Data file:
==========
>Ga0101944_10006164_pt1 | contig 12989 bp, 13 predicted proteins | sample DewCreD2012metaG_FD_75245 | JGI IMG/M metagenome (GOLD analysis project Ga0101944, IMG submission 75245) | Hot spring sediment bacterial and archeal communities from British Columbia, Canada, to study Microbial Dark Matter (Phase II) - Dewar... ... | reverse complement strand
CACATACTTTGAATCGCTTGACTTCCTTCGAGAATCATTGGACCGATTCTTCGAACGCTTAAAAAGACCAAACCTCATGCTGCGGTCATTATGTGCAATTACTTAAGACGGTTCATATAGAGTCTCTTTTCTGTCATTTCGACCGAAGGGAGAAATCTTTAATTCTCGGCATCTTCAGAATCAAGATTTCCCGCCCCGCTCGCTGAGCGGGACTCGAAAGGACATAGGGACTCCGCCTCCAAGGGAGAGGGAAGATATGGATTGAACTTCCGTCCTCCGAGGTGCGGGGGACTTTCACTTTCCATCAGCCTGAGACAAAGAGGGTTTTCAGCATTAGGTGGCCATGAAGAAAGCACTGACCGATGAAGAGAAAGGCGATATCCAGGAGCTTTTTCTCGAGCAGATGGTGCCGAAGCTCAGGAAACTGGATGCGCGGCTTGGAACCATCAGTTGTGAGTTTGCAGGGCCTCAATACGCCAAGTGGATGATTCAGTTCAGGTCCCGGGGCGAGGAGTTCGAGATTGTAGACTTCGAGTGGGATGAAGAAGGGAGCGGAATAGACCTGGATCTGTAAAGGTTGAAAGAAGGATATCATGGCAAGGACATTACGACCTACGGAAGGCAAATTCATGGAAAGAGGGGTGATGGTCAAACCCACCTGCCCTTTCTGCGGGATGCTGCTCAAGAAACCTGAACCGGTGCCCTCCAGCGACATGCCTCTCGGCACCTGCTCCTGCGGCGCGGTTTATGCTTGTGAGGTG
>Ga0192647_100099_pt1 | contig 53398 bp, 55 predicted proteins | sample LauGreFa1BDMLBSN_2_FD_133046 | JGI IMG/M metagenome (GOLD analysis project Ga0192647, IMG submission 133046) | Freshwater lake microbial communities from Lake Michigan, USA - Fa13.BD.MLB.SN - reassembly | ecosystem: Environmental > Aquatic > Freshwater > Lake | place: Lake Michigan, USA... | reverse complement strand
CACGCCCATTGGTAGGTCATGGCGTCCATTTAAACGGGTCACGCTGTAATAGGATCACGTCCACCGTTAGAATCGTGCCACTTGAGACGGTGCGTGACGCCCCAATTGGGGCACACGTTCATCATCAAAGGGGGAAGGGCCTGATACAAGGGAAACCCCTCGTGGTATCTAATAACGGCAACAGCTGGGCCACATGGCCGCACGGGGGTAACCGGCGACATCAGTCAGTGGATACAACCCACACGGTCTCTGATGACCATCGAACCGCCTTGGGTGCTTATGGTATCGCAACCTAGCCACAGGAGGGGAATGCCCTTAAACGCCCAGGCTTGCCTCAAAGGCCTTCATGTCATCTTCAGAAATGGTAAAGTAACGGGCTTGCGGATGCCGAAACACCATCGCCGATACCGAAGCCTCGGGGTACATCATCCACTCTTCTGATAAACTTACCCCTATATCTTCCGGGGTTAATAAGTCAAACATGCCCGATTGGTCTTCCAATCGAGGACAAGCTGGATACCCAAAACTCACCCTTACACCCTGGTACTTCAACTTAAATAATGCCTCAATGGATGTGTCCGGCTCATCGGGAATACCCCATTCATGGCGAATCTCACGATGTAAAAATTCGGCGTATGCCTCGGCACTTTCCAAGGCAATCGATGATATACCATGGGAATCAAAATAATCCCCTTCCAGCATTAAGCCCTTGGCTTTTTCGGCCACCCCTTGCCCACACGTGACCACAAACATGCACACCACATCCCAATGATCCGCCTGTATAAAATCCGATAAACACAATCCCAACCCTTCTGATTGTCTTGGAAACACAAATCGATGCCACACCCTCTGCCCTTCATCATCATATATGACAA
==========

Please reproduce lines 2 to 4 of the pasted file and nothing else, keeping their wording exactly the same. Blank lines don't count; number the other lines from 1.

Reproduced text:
CACATACTTTGAATCGCTTGACTTCCTTCGAGAATCATTGGACCGATTCTTCGAACGCTTAAAAAGACCAAACCTCATGCTGCGGTCATTATGTGCAATTACTTAAGACGGTTCATATAGAGTCTCTTTTCTGTCATTTCGACCGAAGGGAGAAATCTTTAATTCTCGGCATCTTCAGAATCAAGATTTCCCGCCCCGCTCGCTGAGCGGGACTCGAAAGGACATAGGGACTCCGCCTCCAAGGGAGAGGGAAGATATGGATTGAACTTCCGTCCTCCGAGGTGCGGGGGACTTTCACTTTCCATCAGCCTGAGACAAAGAGGGTTTTCAGCATTAGGTGGCCATGAAGAAAGCACTGACCGATGAAGAGAAAGGCGATATCCAGGAGCTTTTTCTCGAGCAGATGGTGCCGAAGCTCAGGAAACTGGATGCGCGGCTTGGAACCATCAGTTGTGAGTTTGCAGGGCCTCAATACGCCAAGTGGATGATTCAGTTCAGGTCCCGGGGCGAGGAGTTCGAGATTGTAGACTTCGAGTGGGATGAAGAAGGGAGCGGAATAGACCTGGATCTGTAAAGGTTGAAAGAAGGATATCATGGCAAGGACATTACGACCTACGGAAGGCAAATTCATGGAAAGAGGGGTGATGGTCAAACCCACCTGCCCTTTCTGCGGGATGCTGCTCAAGAAACCTGAACCGGTGCCCTCCAGCGACATGCCTCTCGGCACCTGCTCCTGCGGCGCGGTTTATGCTTGTGAGGTG
>Ga0192647_100099_pt1 | contig 53398 bp, 55 predicted proteins | sample LauGreFa1BDMLBSN_2_FD_133046 | JGI IMG/M metagenome (GOLD analysis project Ga0192647, IMG submission 133046) | Freshwater lake microbial communities from Lake Michigan, USA - Fa13.BD.MLB.SN - reassembly | ecosystem: Environmental > Aquatic > Freshwater > Lake | place: Lake Michigan, USA... | reverse complement strand
CACGCCCATTGGTAGGTCATGGCGTCCATTTAAACGGGTCACGCTGTAATAGGATCACGTCCACCGTTAGAATCGTGCCACTTGAGACGGTGCGTGACGCCCCAATTGGGGCACACGTTCATCATCAAAGGGGGAAGGGCCTGATACAAGGGAAACCCCTCGTGGTATCTAATAACGGCAACAGCTGGGCCACATGGCCGCACGGGGGTAACCGGCGACATCAGTCAGTGGATACAACCCACACGGTCTCTGATGACCATCGAACCGCCTTGGGTGCTTATGGTATCGCAACCTAGCCACAGGAGGGGAATGCCCTTAAACGCCCAGGCTTGCCTCAAAGGCCTTCATGTCATCTTCAGAAATGGTAAAGTAACGGGCTTGCGGATGCCGAAACACCATCGCCGATACCGAAGCCTCGGGGTACATCATCCACTCTTCTGATAAACTTACCCCTATATCTTCCGGGGTTAATAAGTCAAACATGCCCGATTGGTCTTCCAATCGAGGACAAGCTGGATACCCAAAACTCACCCTTACACCCTGGTACTTCAACTTAAATAATGCCTCAATGGATGTGTCCGGCTCATCGGGAATACCCCATTCATGGCGAATCTCACGATGTAAAAATTCGGCGTATGCCTCGGCACTTTCCAAGGCAATCGATGATATACCATGGGAATCAAAATAATCCCCTTCCAGCATTAAGCCCTTGGCTTTTTCGGCCACCCCTTGCCCACACGTGACCACAAACATGCACACCACATCCCAATGATCCGCCTGTATAAAATCCGATAAACACAATCCCAACCCTTCTGATTGTCTTGGAAACACAAATCGATGCCACACCCTCTGCCCTTCATCATCATATATGACAA